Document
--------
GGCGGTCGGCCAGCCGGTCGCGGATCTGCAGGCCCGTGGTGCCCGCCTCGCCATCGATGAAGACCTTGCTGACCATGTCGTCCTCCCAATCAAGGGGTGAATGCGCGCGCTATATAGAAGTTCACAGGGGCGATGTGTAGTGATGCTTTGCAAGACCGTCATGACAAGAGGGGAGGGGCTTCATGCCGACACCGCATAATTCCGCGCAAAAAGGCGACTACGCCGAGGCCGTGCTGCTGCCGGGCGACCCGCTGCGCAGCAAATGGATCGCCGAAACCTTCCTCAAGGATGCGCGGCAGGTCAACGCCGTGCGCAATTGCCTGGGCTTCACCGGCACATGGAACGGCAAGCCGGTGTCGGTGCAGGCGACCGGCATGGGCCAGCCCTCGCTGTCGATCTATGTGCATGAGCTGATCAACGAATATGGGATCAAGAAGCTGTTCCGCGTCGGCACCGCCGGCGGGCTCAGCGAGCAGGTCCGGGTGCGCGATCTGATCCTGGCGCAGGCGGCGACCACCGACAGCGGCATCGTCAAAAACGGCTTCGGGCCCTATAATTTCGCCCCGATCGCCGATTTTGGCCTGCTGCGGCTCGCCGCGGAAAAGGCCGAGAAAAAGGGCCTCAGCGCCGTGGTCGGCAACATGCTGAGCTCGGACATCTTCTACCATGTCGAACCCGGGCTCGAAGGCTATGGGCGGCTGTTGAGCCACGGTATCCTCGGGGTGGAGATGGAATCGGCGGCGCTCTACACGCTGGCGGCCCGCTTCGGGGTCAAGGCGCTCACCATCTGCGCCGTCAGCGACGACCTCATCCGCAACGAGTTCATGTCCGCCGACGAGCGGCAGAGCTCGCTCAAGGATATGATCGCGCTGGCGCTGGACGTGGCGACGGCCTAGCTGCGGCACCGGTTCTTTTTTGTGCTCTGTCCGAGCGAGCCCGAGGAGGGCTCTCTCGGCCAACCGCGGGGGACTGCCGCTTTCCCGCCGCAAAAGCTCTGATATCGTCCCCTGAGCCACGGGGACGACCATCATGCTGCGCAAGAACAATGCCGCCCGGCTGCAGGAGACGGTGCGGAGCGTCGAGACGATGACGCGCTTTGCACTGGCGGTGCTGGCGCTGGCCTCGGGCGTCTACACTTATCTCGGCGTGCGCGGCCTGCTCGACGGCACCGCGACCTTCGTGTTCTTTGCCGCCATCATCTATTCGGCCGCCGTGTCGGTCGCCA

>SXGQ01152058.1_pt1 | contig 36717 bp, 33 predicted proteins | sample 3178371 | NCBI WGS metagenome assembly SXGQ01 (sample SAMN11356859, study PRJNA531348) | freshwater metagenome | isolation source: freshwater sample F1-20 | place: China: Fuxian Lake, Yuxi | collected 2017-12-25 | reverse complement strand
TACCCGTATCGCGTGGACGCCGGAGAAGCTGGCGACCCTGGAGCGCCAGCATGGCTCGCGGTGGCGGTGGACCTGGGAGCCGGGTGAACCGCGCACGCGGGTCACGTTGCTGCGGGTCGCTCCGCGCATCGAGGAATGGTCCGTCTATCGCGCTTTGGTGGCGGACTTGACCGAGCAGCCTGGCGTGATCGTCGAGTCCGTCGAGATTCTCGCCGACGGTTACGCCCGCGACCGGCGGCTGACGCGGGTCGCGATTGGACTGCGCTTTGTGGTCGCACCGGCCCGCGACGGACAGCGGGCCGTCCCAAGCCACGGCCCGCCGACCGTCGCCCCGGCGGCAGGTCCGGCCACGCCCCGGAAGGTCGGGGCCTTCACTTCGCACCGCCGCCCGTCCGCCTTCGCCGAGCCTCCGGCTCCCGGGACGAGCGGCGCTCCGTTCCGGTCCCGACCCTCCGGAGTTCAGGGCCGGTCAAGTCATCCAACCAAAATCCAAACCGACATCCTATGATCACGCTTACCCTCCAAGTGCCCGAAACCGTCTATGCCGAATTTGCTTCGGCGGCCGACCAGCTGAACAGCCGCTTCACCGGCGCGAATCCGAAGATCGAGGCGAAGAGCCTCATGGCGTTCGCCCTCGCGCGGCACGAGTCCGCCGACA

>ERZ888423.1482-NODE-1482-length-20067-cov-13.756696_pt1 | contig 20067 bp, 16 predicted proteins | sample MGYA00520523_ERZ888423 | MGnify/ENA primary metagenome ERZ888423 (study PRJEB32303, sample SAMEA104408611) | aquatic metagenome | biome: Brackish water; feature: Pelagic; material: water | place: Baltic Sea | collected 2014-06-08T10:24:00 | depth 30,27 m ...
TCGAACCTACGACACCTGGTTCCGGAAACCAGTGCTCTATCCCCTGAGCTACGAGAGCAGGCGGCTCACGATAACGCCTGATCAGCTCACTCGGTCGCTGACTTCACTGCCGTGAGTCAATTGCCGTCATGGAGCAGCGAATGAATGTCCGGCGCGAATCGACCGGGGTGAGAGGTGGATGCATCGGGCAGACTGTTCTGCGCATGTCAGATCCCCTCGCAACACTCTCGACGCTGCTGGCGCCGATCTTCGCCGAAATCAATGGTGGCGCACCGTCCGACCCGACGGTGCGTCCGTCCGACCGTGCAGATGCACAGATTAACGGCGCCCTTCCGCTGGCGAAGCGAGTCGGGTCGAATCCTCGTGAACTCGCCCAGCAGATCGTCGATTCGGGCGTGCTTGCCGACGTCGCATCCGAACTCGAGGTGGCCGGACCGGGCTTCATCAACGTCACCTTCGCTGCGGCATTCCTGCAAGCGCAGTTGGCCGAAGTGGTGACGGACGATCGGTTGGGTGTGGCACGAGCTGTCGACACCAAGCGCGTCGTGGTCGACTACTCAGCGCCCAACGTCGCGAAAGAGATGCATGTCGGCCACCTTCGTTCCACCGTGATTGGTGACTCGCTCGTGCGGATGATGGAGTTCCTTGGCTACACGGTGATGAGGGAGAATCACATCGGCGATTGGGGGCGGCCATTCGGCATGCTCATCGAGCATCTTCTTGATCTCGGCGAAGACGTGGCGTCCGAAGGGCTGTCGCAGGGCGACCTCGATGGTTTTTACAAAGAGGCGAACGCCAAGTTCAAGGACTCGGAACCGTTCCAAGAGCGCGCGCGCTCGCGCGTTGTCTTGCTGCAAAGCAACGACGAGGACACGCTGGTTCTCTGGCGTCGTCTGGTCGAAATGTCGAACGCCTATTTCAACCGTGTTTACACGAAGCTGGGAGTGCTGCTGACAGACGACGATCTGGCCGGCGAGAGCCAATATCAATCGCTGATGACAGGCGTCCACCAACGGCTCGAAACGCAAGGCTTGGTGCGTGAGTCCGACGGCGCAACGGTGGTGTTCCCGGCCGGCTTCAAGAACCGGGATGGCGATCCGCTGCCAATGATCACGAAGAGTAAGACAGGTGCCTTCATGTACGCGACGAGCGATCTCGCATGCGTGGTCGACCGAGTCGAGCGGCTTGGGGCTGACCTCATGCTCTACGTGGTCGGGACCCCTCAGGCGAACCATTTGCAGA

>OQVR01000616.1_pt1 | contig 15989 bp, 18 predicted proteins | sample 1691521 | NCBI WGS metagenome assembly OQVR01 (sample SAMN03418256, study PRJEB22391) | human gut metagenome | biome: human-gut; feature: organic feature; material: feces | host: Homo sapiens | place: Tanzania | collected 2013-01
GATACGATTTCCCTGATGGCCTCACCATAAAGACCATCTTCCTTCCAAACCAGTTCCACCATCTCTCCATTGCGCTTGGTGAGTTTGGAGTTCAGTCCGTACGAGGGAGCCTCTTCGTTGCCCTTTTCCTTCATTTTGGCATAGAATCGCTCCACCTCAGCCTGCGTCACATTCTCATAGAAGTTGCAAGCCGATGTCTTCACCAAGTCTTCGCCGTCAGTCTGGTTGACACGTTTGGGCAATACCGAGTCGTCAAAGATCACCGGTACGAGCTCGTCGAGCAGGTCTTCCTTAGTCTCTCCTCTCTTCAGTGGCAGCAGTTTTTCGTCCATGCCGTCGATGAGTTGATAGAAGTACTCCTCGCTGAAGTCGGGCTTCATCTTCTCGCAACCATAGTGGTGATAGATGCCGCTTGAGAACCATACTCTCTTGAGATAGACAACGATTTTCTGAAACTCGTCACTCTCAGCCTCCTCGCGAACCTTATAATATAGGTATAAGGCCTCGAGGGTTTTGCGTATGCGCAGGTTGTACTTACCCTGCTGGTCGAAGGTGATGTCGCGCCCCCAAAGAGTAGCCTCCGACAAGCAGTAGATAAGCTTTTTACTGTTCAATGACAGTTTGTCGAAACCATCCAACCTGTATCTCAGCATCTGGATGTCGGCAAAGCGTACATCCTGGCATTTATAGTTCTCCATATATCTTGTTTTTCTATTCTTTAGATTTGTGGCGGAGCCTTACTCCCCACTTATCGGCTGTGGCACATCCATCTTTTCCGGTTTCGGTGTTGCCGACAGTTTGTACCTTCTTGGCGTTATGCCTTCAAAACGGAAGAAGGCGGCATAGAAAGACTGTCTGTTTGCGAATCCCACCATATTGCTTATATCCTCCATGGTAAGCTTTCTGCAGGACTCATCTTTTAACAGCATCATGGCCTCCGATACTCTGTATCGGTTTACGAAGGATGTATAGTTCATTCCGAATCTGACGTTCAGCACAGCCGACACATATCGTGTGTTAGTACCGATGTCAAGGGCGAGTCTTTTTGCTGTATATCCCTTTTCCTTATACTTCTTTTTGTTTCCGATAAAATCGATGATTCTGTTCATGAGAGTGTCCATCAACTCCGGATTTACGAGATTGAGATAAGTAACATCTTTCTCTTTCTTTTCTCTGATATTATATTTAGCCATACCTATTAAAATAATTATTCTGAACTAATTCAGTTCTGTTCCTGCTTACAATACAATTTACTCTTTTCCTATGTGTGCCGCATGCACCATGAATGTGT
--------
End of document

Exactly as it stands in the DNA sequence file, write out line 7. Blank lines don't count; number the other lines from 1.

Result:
GATACGATTTCCCTGATGGCCTCACCATAAAGACCATCTTCCTTCCAAACCAGTTCCACCATCTCTCCATTGCGCTTGGTGAGTTTGGAGTTCAGTCCGTACGAGGGAGCCTCTTCGTTGCCCTTTTCCTTCATTTTGGCATAGAATCGCTCCACCTCAGCCTGCGTCACATTCTCATAGAAGTTGCAAGCCGATGTCTTCACCAAGTCTTCGCCGTCAGTCTGGTTGACACGTTTGGGCAATACCGAGTCGTCAAAGATCACCGGTACGAGCTCGTCGAGCAGGTCTTCCTTAGTCTCTCCTCTCTTCAGTGGCAGCAGTTTTTCGTCCATGCCGTCGATGAGTTGATAGAAGTACTCCTCGCTGAAGTCGGGCTTCATCTTCTCGCAACCATAGTGGTGATAGATGCCGCTTGAGAACCATACTCTCTTGAGATAGACAACGATTTTCTGAAACTCGTCACTCTCAGCCTCCTCGCGAACCTTATAATATAGGTATAAGGCCTCGAGGGTTTTGCGTATGCGCAGGTTGTACTTACCCTGCTGGTCGAAGGTGATGTCGCGCCCCCAAAGAGTAGCCTCCGACAAGCAGTAGATAAGCTTTTTACTGTTCAATGACAGTTTGTCGAAACCATCCAACCTGTATCTCAGCATCTGGATGTCGGCAAAGCGTACATCCTGGCATTTATAGTTCTCCATATATCTTGTTTTTCTATTCTTTAGATTTGTGGCGGAGCCTTACTCCCCACTTATCGGCTGTGGCACATCCATCTTTTCCGGTTTCGGTGTTGCCGACAGTTTGTACCTTCTTGGCGTTATGCCTTCAAAACGGAAGAAGGCGGCATAGAAAGACTGTCTGTTTGCGAATCCCACCATATTGCTTATATCCTCCATGGTAAGCTTTCTGCAGGACTCATCTTTTAACAGCATCATGGCCTCCGATACTCTGTATCGGTTTACGAAGGATGTATAGTTCATTCCGAATCTGACGTTCAGCACAGCCGACACATATCGTGTGTTAGTACCGATGTCAAGGGCGAGTCTTTTTGCTGTATATCCCTTTTCCTTATACTTCTTTTTGTTTCCGATAAAATCGATGATTCTGTTCATGAGAGTGTCCATCAACTCCGGATTTACGAGATTGAGATAAGTAACATCTTTCTCTTTCTTTTCTCTGATATTATATTTAGCCATACCTATTAAAATAATTATTCTGAACTAATTCAGTTCTGTTCCTGCTTACAATACAATTTACTCTTTTCCTATGTGTGCCGCATGCACCATGAATGTGT